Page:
Sensing that the son’s defence was weak, three senior members of the government, Finance Minister Arun Jaitley, Home Minister Rajnath Singh and Railway Minister Piyush Goyal joined the fray. Jaitley insinuated that Yashwant Sinha, who is 80, was wangling for his job.

Before Sinha, two other BJP leaders, Subramanian Swamy and Arun Shourie, had criticised the government’s handling of the economy but few took them seriously as they are disgruntled elements.

More often than not, an economic decline is the result of factors beyond the government’s control like a bad monsoon which ruins agriculture or external developments which push up oil prices. There has been no such development in the recent past.

What has brought about the present situation is Modi’s attempt to replicate the reforms with which he had supposedly transformed Gujarat’s economy as its chief minister. Within three months of assumption of office he wound up the Planning Commission and brought into being a think tank named National Institution for Transforming India (NITI) Ayog, modelled after China’s National Development and Reforms Commission. He also abolished the Prime Minister’s Economic Advisory Council, a body of experts which had helped his predecessors by providing independent advice.

Under the new dispensation, sectors like education and health suffered. Much of the money allocated for these sectors went into institution building, resulting in a shortfall in the funds available for improving the lot of the people, especially the poor.

In an insightful analysis, Professor Maitresh Ghatak of the London School of Economics said Modi did not have on Gujarat’s economy the transformative effect he was touted to have. His centralised style of governance might have worked in Gujarat but was unsuited for running the economy of a country as large and diverse as India.

Ghatak welcomed the revival of the Prime Minister’s Economic Advisory Council. “We do need experts,” he said, adding: “We also need a government that listens to them.”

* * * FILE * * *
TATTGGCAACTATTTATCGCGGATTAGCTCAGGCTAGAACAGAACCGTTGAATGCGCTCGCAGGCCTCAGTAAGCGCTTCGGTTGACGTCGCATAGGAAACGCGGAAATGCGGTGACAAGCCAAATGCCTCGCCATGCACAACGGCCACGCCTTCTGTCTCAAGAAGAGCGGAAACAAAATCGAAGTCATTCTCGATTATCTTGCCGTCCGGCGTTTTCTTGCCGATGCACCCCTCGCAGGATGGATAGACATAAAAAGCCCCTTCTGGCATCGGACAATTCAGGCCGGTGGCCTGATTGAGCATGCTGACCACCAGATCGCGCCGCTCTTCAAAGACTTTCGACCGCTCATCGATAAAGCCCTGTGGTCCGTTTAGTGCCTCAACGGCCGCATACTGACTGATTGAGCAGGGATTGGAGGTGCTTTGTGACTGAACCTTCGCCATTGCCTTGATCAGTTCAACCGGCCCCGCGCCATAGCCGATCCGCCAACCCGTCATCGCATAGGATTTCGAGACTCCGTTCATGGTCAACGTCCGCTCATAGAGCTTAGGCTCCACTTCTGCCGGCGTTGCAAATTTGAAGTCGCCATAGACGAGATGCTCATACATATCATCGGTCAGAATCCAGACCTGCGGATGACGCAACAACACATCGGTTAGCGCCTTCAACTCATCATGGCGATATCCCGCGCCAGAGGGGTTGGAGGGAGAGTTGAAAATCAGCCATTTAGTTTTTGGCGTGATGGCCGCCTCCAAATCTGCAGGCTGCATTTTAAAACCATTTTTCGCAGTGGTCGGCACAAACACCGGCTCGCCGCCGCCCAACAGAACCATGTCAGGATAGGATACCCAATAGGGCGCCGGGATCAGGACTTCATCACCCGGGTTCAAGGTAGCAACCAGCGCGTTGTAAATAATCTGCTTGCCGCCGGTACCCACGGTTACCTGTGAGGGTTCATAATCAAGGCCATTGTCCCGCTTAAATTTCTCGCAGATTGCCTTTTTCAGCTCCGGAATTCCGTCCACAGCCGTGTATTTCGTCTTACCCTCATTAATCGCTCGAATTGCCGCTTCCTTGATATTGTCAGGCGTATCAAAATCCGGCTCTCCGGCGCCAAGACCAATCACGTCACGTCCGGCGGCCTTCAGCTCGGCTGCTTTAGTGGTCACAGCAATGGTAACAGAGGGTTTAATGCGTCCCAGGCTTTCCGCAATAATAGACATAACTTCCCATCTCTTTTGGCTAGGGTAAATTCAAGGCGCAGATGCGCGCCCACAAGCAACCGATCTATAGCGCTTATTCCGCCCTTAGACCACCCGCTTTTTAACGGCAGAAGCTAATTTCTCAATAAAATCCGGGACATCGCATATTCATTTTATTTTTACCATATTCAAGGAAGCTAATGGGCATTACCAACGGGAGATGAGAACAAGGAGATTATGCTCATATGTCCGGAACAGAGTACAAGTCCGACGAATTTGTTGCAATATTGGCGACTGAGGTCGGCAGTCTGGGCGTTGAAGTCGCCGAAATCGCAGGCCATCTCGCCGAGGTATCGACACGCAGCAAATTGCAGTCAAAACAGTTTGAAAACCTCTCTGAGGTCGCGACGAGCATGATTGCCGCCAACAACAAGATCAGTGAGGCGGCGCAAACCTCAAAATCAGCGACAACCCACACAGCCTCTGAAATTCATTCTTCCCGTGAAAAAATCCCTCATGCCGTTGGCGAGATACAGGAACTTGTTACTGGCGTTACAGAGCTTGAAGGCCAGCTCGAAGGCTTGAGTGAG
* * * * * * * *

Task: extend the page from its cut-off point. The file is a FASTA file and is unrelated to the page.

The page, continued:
Making a pointed reference to the exit of Raghuram Rajan, who was Governor of the Reserve Bank of India, and Arvind Panagariya, who was Vice-Chairman of NITI Ayog, he wished the new group of experts would have a long tenure and freedom to pursue policies that would lead to course correction.

The immediate challenge before Modi, who has to face the electorate in 2019, is to create jobs to absorb the one million people entering the workforce each month. According to government figures, currently job creation stands at just over 10,000 a month. -Gulf Today, October 3, 2017

26 September, 2017

Grave threat to free media

BRP Bhaskar
Gulf Today

India is turning out to be an increasingly dangerous place for journalists. Even as a wave of protests over the gruesome murder of Gauri Lankesh, a gutsy journalist, at Bangalore early this month was sweeping the country, two more were done to death, one in Tripura and the other in Punjab.

Gauri Lankesh, a bilingual journalist who edited a Kannada weekly which bore her name and wrote for English publications, was shot dead at her residence on Sept.5. The killers remain unidentified.

Shantanu Bhowmik, a reporter of Din-Raat, a television channel, was beaten to death while recording a clash between the police and workers of the Indigenous People’s Front of Tripura (IPFT) at Mandai in Tripura in the northeast. Police made two arrests the same day.

Karan Jeet Singh, 66, a veteran journalist who was working for online media after quitting mainstream publications, was found dead in his house at Mohali in Punjab with his throat slit and several stab injuries on his body. The unknown assailants also strangled to death his 92-year-old mother.

The three journalists are believed to have been silenced by groups annoyed by their professional work.